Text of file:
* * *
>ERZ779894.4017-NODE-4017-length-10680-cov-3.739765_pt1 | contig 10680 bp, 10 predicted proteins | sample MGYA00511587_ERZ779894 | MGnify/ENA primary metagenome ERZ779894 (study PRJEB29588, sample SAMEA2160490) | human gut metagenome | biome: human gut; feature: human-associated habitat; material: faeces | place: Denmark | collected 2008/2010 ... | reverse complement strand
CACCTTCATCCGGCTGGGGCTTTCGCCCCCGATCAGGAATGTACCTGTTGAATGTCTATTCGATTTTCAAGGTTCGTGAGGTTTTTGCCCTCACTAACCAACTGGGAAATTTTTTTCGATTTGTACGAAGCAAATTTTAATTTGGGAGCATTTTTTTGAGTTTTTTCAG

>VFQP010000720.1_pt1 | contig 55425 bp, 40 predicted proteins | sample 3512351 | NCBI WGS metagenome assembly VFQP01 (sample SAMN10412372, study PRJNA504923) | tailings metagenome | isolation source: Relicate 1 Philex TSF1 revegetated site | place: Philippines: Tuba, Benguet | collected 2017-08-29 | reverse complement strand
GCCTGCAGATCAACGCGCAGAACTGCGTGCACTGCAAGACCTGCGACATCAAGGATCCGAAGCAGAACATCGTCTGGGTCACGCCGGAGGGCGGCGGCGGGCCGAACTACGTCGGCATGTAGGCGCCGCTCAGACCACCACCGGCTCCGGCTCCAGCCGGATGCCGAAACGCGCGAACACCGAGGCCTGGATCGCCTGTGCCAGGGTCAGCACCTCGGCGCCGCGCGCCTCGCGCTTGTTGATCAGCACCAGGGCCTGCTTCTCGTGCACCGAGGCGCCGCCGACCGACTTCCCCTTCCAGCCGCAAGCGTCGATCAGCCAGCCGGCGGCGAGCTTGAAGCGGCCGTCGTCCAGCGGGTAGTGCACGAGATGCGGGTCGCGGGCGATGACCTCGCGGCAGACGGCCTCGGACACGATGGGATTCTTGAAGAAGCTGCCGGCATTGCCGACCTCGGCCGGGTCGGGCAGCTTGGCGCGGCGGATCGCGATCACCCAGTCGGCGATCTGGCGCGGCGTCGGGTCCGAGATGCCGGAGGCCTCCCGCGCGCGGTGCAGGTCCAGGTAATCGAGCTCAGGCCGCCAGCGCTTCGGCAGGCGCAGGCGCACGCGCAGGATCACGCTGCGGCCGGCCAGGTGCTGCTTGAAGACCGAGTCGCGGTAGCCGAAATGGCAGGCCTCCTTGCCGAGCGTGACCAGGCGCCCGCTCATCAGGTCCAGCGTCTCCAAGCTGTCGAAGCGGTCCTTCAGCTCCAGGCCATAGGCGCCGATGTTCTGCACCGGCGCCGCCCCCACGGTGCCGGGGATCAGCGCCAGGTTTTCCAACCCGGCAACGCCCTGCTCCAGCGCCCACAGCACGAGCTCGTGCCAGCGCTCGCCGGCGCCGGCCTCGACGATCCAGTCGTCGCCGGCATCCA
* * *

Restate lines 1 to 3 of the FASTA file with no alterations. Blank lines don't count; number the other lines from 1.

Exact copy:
>ERZ779894.4017-NODE-4017-length-10680-cov-3.739765_pt1 | contig 10680 bp, 10 predicted proteins | sample MGYA00511587_ERZ779894 | MGnify/ENA primary metagenome ERZ779894 (study PRJEB29588, sample SAMEA2160490) | human gut metagenome | biome: human gut; feature: human-associated habitat; material: faeces | place: Denmark | collected 2008/2010 ... | reverse complement strand
CACCTTCATCCGGCTGGGGCTTTCGCCCCCGATCAGGAATGTACCTGTTGAATGTCTATTCGATTTTCAAGGTTCGTGAGGTTTTTGCCCTCACTAACCAACTGGGAAATTTTTTTCGATTTGTACGAAGCAAATTTTAATTTGGGAGCATTTTTTTGAGTTTTTTCAG

>VFQP010000720.1_pt1 | contig 55425 bp, 40 predicted proteins | sample 3512351 | NCBI WGS metagenome assembly VFQP01 (sample SAMN10412372, study PRJNA504923) | tailings metagenome | isolation source: Relicate 1 Philex TSF1 revegetated site | place: Philippines: Tuba, Benguet | collected 2017-08-29 | reverse complement strand